Cihacekj’s Weblog

November 2, 2008

Ain’t that a kick in the head, ladies?

Filed under: Health — Jessica Cihacek @ 8:25 pm

The nineteenth century has come and gone, and so has the notion that women are only best under domestic conditions.  Women like Jennie Finch, Venus and Serena Williams, Kerri Walsh, Shawn Johnson, and Heather Mitts are no exception to the rule.  But not only do these ladies have incredible guts, gams and glutes, they are also more prone to sports injuries.  The most common among female athletes?  Concussions.

According to researchers from the Journal of Athletic Training, girls are 68% more likely to suffer sports related concussions.  The reasons for this are pointed to basic anatomy and biomechanical differences.  Girls’ heads are smaller and their neck muscles are simply not as strong as their male counterparts’.  Different styles of play, different training techniques, cultural norms, and even increasing numbers of highly competitive female athletes also explain this issue.

As rowdy and aggressive  as boys may seem on the playing field, looks, in this case, are not so deceiving.   The equation is easy.  Stronger genetic and biological makeup = more resistance to force.  Girls are known to take longer to recover from a  head injury than boys, and academically, the effects are generally more serious and prevalent in females.

Ultimately, a concussion, also referred to as mild traumatic brain injury or minor head trauma is an injury that results from a blow to the head that causes the brain to slam against the inner wall of the skull.  It is not life-threatening, but it can cause both short-term (a couple weeks) and long-term (years) problems.  Symptoms can include confusion, terrible headaches, nausea or vomiting, blurred vision, perservating (repetition in speech), dizziness, amnesia (loss of memory), drowsiness, weakness, ringing in the ears and the inability to walk.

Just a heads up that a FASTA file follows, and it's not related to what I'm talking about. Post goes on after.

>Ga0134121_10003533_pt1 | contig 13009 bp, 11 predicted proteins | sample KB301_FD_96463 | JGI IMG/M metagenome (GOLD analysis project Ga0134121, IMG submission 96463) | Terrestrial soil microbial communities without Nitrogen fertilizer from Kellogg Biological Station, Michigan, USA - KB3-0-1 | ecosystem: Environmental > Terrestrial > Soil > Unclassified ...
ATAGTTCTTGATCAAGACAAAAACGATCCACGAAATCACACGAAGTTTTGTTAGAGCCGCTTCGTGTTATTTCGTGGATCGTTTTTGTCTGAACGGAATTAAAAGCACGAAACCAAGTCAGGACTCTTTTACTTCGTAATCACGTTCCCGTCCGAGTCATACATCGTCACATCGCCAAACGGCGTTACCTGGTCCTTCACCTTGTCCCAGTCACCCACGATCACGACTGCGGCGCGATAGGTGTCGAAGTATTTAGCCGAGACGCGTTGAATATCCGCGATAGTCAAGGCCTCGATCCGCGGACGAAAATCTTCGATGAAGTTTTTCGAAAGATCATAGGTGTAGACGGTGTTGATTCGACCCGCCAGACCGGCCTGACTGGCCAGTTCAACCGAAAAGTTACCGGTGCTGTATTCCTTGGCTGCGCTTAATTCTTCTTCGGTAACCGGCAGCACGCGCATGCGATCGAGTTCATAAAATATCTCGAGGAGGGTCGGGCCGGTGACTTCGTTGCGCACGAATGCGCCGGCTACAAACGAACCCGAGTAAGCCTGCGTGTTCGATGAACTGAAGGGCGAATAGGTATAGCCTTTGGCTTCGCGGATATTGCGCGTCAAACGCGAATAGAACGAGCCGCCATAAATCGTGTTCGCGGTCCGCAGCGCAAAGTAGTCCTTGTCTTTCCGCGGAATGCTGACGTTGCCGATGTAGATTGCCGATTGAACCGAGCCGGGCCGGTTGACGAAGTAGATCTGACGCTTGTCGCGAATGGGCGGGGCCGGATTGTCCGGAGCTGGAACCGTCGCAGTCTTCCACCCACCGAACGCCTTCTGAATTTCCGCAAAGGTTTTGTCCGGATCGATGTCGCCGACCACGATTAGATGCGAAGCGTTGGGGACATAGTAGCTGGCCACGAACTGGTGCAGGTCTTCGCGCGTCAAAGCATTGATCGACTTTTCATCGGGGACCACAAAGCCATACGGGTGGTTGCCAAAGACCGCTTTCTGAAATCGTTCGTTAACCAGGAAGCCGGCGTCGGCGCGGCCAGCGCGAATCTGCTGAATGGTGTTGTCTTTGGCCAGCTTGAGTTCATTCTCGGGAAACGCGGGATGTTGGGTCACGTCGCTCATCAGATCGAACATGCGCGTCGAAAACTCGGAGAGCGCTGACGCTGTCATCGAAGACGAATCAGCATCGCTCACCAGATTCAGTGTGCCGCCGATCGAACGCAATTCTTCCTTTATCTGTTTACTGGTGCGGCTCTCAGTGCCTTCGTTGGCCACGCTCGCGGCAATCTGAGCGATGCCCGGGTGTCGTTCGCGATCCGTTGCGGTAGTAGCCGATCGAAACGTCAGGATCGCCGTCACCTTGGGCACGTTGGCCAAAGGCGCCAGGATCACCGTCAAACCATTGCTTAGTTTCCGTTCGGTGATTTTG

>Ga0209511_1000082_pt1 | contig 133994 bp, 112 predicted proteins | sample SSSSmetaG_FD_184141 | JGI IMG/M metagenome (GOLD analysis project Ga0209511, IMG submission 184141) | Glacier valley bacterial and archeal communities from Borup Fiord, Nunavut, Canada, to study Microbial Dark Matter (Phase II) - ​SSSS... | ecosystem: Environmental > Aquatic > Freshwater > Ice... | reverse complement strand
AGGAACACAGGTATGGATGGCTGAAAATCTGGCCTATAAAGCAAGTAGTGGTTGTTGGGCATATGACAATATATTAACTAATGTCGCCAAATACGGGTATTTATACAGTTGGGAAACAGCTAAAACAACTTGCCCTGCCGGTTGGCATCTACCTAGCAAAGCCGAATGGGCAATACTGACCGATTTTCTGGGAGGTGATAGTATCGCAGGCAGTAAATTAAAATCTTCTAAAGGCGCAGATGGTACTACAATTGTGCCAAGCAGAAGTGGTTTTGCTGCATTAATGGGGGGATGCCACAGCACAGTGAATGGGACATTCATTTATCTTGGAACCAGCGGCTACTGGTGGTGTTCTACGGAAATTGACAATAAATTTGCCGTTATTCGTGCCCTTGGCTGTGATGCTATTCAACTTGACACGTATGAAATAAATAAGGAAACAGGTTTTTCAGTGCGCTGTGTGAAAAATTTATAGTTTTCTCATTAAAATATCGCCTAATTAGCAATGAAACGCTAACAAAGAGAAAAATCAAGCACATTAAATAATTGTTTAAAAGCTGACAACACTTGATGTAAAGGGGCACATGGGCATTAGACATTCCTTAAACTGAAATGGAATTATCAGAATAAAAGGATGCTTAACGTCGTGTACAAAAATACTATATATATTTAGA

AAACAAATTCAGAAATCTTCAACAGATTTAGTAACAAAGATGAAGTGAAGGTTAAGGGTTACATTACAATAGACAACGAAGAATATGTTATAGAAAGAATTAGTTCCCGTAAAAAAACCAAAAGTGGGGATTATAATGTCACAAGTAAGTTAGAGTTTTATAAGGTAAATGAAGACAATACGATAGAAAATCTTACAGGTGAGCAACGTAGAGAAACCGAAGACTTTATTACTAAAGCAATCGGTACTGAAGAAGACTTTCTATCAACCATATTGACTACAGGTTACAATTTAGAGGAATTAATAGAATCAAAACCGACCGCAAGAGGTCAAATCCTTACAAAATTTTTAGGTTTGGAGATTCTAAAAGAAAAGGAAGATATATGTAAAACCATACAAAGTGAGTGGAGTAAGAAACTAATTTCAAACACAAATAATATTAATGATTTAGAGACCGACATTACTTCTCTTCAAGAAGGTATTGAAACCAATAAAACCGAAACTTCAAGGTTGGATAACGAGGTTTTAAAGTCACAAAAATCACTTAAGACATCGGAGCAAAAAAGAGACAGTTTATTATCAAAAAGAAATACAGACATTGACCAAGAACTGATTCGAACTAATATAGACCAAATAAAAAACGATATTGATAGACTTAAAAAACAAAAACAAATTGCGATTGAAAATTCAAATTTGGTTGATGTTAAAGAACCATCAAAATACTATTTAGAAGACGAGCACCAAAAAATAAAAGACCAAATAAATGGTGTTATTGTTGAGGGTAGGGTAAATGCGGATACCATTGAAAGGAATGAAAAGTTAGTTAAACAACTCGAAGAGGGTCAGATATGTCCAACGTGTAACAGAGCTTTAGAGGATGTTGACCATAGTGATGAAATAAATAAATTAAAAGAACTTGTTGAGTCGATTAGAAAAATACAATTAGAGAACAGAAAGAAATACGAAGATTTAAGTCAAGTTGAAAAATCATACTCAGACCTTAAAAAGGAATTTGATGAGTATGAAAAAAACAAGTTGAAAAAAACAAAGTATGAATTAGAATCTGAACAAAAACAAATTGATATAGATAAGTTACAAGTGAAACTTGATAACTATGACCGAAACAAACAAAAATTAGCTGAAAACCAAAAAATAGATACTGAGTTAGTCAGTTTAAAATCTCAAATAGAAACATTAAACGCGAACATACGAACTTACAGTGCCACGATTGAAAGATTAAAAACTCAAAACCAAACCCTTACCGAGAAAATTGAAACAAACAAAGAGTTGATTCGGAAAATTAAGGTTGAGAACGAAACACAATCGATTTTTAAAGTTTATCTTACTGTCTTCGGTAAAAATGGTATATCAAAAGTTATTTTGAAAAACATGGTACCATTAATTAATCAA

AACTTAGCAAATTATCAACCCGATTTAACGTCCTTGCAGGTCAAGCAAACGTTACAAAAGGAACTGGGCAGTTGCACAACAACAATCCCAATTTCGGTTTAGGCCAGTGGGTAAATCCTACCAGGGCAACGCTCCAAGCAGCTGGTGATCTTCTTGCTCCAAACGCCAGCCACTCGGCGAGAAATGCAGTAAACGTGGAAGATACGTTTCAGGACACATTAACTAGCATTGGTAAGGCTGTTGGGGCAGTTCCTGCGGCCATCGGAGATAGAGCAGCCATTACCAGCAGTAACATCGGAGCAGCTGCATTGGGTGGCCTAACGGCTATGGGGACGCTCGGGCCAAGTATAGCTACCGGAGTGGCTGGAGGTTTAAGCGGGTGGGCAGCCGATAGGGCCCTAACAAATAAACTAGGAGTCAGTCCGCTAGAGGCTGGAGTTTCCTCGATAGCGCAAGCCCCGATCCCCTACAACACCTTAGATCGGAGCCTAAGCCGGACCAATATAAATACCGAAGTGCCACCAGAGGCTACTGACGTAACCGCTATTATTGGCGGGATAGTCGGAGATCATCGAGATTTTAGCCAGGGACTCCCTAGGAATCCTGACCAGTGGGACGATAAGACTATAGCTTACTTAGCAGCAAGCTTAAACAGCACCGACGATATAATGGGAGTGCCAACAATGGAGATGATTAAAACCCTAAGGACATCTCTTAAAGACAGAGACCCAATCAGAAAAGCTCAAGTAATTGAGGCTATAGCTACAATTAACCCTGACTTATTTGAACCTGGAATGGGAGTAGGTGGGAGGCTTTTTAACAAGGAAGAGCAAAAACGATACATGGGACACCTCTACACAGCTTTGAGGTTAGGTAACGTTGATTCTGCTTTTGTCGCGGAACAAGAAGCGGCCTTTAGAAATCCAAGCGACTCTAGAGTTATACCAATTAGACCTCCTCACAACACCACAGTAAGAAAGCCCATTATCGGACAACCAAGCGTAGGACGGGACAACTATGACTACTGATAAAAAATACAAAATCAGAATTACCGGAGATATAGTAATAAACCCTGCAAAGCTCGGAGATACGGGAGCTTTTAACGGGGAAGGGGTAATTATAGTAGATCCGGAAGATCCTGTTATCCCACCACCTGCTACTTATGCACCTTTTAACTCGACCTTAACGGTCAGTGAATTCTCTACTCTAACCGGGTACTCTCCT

High schools all over the country are reporting a rise in sports-related head cases, too, especially in young girls.  It may be that high school girls are bigger, stronger and faster these days so that collisions between players are more forceful and dangerous.  The National Association of Intercollegiate Athletics has released an official manual encouraging coaches, athletic trainers and assistants to protect young athletes from serious injury through educational programs, improved protective equipment and better enforcement of rules.

Perhaps the scariest part about head trauma is that most athletes are unaware of the severity because of  the differences in how they handle the symptoms.  Nebraska Neurologist, Dr. Peter Lennarson spoke to KPTM Fox 42 earlier this year, encouraging medical attention right away at the first sign of a concussion.

“Some people have a mild blow to the head and seem to have a severe disruption of function and others have a major blow to their head and don’t seem to be affected, so there’s not a way to predict that [how it will affect any one person].”

While my athleticism (or lack thereof) doesn’t exactly qualify me as a concussion casualty, to my many soccer star sisters and avid gym-going girlfriends, it’s a girl’s world, just be careful in it.


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